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Chocolat by Joanne Harris

“We came on the wind of the carnival.” Within the two seconds it took me to read the title of the book, Chocolat, and the first sentence, I was completely hooked. How can one get somewhere “on the wind of the carnival”? I read on to find out and, instead of any concrete answers, I found a charming story that was as rich as the chocolates that filled its pages.
Rotating about a woman of mysterious origin and the small, French town, Chocolat is the story of a woman finding herself despite having run away from herself since before she could remember. Vianne Rocher has traveled her whole life and all over the world. From the quaint towns of Western Europe to the bustling city of New York on the golden shores of America. Vianne has never known the life of a ‘normal’ person. She has never had a stable job, an income, a community of people she could call ‘neighbors’, or a cozy home to return to after a hard day of work. But, at the beginning of the novel she hopes that she may have found a place where she can have all these things. Lansquenet is a small town in the south of France with an abandoned bakery that Vianne turns into a Chocolaterie which she names La Celeste Praline, The Heavenly Praline. She doesn’t become successful right off, the town is always suspiscious of newcomers, but, to all of the customers she does receive, she shocks them with her mysterious ability to know exactly which sweets they love. But as soon as she establishes herself in the small town whisperings and objections begin to circle around the town. Is she a witch? She’ll never admit to anything, but she soon forms a friendship with an elderly woman living on the outskirts, Armande who says “It takes one to know one!” when she firsts meets Vianne. So is she a witch? You’ll just have to read it to find out!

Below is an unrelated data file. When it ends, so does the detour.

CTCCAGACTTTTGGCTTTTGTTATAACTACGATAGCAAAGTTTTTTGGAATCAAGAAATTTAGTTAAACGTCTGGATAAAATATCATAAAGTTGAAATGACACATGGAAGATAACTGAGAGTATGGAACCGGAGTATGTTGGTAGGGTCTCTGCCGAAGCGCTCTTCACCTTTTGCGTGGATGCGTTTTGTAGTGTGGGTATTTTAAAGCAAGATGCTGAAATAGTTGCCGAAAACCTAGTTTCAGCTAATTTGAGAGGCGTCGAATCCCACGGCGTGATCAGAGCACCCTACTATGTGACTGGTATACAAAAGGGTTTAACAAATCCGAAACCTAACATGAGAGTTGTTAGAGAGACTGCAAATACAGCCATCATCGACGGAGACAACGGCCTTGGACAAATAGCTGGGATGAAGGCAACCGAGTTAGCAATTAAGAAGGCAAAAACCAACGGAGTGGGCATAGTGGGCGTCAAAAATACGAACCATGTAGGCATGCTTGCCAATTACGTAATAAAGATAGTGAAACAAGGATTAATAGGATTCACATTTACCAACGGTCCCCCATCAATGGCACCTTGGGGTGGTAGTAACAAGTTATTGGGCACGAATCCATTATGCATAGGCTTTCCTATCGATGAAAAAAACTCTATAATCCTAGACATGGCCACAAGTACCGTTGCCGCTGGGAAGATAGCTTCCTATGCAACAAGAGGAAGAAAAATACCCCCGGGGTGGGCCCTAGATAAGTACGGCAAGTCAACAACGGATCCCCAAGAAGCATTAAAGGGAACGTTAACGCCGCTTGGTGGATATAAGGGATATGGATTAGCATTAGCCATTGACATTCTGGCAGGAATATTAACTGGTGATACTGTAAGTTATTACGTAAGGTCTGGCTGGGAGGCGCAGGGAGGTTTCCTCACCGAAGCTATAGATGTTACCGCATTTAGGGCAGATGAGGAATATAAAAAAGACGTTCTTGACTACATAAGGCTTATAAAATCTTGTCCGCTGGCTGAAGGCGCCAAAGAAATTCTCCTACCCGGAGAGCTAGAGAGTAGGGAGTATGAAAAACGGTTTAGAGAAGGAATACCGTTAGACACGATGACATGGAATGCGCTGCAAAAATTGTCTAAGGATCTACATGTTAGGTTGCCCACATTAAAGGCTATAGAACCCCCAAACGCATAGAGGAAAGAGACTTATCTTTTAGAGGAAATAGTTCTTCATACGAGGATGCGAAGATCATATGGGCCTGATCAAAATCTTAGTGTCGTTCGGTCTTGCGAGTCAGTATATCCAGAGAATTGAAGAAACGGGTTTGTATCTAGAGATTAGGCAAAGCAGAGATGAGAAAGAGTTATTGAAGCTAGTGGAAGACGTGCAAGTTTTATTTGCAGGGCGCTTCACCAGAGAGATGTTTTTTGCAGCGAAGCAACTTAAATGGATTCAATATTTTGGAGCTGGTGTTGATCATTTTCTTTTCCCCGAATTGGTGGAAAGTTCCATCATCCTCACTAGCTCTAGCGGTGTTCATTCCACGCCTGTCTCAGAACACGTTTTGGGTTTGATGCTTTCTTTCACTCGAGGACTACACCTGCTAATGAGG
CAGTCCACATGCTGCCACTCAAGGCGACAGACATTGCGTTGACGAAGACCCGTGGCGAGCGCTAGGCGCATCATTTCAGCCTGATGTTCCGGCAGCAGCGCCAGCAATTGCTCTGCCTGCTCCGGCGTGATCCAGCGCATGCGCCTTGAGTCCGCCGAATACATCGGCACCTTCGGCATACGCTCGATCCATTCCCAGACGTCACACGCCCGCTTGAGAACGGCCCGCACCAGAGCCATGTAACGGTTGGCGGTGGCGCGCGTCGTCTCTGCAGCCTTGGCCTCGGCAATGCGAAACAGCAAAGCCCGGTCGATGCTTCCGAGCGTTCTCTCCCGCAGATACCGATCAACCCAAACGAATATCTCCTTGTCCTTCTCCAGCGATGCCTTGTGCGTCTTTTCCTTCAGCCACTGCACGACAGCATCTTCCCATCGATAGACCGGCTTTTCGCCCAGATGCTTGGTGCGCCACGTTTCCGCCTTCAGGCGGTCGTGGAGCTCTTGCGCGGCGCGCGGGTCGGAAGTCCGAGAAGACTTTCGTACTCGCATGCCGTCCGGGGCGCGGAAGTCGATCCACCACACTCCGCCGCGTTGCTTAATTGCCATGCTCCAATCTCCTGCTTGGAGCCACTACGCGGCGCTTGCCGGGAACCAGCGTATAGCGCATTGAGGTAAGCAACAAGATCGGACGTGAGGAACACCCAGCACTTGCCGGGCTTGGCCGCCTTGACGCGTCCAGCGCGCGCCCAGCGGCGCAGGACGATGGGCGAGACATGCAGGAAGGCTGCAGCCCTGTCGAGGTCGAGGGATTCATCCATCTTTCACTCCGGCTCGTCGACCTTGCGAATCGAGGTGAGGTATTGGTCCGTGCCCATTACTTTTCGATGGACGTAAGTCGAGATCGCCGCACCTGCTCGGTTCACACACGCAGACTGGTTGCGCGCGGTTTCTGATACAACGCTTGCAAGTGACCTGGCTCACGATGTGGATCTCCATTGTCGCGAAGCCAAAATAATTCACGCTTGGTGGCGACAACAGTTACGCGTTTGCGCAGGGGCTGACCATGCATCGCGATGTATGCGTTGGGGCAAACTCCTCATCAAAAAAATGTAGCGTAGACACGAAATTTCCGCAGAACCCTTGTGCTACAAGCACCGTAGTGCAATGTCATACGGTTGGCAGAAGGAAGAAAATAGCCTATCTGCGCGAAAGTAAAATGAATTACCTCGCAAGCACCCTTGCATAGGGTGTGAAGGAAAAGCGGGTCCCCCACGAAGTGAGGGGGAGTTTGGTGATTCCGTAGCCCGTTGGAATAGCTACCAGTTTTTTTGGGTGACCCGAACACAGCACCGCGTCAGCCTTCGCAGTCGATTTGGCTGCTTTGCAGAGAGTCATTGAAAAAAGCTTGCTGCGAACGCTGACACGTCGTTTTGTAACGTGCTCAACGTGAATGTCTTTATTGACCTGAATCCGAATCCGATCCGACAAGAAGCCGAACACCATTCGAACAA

The book is written from the perspective of Vianne and the town priest, Reynaud. The point of view alternates with chapters, though most of it is written through Vianne, which makes the story much more enjoyable than if it had been written through Reynaud. Reynaud is a relatively young, but extremely bitter and strict priest who often sermons about the necessity of fasting and penitence, things that, obviously, aren’t too wonderful for the success of Vianne’s Chocolaterie. Vianne, on the other hand, is an energetic, kind, and witty woman who forms a close bond with the gypsies that come to town, and which Reynaud shuns. The book is full of mystery, from that of Vianne’s true origin and history; to her strange ability to read people; and the hidden story behind Reynaud and the old priest who lies in the hospital, completely speechless. The characters apart from Vianne and Reynaud are just as intriguing and deep. Who is the red-haired river gypsy and what is his connection to Vianne? What is the story behind Armande, the jolly, but odd old woman near the river? And who is Pantoufle? Oh, but that one can be answered easily. Pantoufle is the imaginary rabbit-friend of Anouk, Vianne’s six year old, fatherless daughter. That is, fatherless as far as the evident absence of a male relation. Or is there an absence?
I hate to be so secretive and obscure, but there is simply no other way I can write about the book! It’s so cryptic and…mysterious (as I’ve said) that this is the only way I can hope to make you interested in it! Though, that’s not true. Maybe the fact that there is a popular movie with the same name starring Juliette Binoche, Johnny Depp, and Judi Dench will want you to pick up the book that it was inspired by.




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